There are tradeoffs that you’ve made and so if you are an early stage company, you have to be sacrificing code quality and long term code maintenance and technical debt for sort of short term gains because you know unless you have an unlimited pile of money, you have to make those tradeoffs.


[0:10:21.2] DA: Right, there is little business value in code poetry versus usable features. So you know you got to save all of your good Haikus and things like that for later and just get something on the page that you can validate.


[0:10:46.0] SM: So I have a question for you Dave, when do you think companies should reach for single-page apps or more generally like Graph QL, API’s and sort of these heavier technologies?


[0:10:59.8] DA: Well, that’s an interesting question because I think it depends on the talent and people that you have on hand because if you have people who think in React and people who instinctively know that tech stack, then there may not be a lot of friction in adopting that, right?


[0:11:27.1] SM: Yeah.


[0:11:28.0] DA: So in this particular instance like we did switch from server rendered HTML to React and Graph QL but it was a switch that took maybe like two or three days of work and a couple more days of rebuilding out to the features that we had. The things that we gained from that were that we kept on seeing a lot of reusable components on different places in the page and you can do that with server render under HTML but it is definitely a different mindset and different skill. That I feel like a lot of us had not flexed in a while and we were more comfortable thinking on a paradigm of how React works and so we actually found that when we switched over to React, we sped up quite a bit in development despite overhead of getting there. So it comes down to I think using the tools that you’re most familiar with and you’ll be able to be productive in.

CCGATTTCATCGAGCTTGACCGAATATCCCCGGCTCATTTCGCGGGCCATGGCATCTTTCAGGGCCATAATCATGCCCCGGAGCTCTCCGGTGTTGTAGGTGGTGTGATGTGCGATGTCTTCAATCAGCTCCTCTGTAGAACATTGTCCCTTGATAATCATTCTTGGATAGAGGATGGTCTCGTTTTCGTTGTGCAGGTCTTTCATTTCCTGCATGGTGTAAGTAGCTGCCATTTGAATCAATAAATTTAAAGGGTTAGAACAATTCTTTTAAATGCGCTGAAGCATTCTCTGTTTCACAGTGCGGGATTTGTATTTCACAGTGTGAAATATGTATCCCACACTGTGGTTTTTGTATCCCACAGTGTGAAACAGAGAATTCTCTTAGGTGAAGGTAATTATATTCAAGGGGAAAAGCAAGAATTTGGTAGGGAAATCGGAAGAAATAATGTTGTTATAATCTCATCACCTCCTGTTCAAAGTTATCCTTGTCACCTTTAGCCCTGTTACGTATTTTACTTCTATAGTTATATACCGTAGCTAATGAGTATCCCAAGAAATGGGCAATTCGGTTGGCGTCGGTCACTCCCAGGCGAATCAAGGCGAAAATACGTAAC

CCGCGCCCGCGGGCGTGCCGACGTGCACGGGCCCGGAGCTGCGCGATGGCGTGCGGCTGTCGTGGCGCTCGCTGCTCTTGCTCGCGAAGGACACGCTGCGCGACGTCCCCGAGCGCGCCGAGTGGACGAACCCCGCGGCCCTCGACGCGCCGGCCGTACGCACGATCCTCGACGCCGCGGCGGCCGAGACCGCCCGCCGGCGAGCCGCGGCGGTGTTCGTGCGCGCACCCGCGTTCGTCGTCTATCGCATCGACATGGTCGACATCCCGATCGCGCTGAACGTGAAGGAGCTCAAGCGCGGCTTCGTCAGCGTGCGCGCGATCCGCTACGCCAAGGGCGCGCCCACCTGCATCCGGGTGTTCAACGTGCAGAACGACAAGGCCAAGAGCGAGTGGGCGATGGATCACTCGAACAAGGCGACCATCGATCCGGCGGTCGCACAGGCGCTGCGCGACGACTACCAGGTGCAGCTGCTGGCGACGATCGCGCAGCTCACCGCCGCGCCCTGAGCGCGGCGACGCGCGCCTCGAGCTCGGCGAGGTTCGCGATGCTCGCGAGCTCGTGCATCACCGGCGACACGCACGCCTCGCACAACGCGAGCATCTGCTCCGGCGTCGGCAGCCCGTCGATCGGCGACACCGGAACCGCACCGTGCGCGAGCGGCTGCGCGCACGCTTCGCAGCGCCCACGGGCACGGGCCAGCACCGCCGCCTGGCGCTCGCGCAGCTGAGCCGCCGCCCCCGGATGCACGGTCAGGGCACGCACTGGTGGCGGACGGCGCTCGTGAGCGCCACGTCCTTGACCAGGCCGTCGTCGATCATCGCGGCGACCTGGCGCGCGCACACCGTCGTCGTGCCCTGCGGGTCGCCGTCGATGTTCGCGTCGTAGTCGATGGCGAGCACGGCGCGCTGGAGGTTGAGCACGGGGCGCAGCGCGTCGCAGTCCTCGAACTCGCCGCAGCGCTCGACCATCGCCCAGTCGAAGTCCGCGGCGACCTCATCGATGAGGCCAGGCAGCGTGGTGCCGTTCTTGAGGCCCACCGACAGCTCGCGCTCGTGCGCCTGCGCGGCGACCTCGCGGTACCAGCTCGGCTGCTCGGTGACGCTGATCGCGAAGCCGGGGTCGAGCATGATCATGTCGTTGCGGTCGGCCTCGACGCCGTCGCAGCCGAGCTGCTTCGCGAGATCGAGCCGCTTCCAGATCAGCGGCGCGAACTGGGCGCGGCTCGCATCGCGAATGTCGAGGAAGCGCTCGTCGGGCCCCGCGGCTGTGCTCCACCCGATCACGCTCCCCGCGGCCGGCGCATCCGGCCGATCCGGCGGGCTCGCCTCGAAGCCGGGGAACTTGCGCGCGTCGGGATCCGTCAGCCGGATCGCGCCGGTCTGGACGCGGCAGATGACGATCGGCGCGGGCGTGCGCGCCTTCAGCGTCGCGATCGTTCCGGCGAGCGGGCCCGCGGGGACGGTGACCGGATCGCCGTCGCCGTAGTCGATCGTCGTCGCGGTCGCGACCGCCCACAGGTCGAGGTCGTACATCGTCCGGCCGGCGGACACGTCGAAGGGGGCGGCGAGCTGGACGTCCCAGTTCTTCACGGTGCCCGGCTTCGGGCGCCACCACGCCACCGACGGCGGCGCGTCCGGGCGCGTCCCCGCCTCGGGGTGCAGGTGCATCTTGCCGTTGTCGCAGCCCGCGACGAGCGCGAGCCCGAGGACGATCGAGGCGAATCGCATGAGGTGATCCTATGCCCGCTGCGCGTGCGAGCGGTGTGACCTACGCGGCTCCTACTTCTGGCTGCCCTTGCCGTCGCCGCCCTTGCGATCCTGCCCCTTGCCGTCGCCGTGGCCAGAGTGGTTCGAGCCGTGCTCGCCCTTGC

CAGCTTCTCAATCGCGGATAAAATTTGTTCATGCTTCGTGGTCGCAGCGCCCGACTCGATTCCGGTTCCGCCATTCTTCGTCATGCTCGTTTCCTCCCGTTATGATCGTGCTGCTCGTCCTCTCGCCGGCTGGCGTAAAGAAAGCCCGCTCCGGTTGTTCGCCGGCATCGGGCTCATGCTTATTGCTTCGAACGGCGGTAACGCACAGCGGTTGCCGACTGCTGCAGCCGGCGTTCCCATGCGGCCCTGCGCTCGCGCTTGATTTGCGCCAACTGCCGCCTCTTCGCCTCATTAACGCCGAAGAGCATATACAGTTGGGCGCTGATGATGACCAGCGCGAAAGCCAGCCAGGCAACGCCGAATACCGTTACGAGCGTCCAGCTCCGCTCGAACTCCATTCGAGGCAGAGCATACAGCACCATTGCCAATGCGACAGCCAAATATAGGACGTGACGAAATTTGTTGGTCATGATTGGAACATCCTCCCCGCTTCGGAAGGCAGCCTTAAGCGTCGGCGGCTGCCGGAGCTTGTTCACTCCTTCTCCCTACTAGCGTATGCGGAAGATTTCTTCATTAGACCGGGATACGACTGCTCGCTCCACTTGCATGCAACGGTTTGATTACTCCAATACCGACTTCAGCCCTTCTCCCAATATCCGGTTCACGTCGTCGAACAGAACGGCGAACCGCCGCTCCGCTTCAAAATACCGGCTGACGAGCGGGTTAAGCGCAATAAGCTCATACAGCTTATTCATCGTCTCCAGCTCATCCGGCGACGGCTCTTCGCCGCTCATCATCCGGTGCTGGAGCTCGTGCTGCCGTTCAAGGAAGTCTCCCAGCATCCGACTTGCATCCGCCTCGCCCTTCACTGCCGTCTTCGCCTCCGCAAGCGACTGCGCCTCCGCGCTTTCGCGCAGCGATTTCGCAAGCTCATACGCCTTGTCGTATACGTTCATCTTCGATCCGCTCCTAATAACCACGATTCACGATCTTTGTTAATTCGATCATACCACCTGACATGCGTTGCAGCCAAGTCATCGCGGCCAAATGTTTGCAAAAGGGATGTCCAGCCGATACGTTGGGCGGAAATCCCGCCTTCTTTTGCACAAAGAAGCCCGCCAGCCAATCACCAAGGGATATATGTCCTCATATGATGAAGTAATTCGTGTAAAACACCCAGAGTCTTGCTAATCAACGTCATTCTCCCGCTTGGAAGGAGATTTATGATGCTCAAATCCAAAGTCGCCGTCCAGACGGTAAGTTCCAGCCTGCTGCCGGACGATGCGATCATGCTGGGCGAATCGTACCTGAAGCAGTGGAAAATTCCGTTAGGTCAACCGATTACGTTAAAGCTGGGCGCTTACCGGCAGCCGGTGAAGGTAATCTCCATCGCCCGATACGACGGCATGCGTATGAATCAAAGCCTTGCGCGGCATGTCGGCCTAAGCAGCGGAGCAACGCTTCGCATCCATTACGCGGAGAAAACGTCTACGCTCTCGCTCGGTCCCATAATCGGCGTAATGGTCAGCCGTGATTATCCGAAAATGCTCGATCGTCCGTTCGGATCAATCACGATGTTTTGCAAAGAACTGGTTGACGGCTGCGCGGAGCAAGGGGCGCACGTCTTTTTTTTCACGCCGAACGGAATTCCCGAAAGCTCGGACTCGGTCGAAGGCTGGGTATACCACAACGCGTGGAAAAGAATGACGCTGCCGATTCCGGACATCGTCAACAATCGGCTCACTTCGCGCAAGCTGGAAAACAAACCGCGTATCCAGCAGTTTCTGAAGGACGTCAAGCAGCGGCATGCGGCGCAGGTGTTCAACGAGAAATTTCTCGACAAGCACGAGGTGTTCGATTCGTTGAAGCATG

[0:12:36.2] SM: Yeah, I think that aligns really well with how I think about the problem too, which is you do the things that let you move the fastest and sometimes that means that you make tradeoffs and those tradeoffs are okay because you’re moving really fast and that might be because you pick a certain technology that your employees are comfortable with. It might be because you use different tools that let you move things really fast but you move really fast.


[0:13:03.6] MN: I do have a question. Is it ever too late to do the swap? Like you mentioned if you are in doing prototyping. Dave you mentioned that you all eventually switched over to React, Stephen had the question of, when do you think is a good time to do the change. You know at first my initial thought was oh when you realize this is the product you want or whenever it makes money for you, when you see a goal to making money.


But I feel like that may come later or earlier and I don’t know. So I am curious, is there a point in time — Is it when you are building out a prototype like you wait an extra month, right? I supposed Dave your team waited a month after the decision to move to React, would it had taken more time to port the application towards React or do you have to start from scratch or whatever? How difficult is to — when you swap to a single-page app later as opposed to as early as possible is my question? Is there a con to waiting to do the port like what would that be?


[0:14:11.2] SM: Yeah, I would love to hear Dave’s answer to this too but –


[0:14:15.9] DA: Oh no, wait. I am not ready yet. You go first.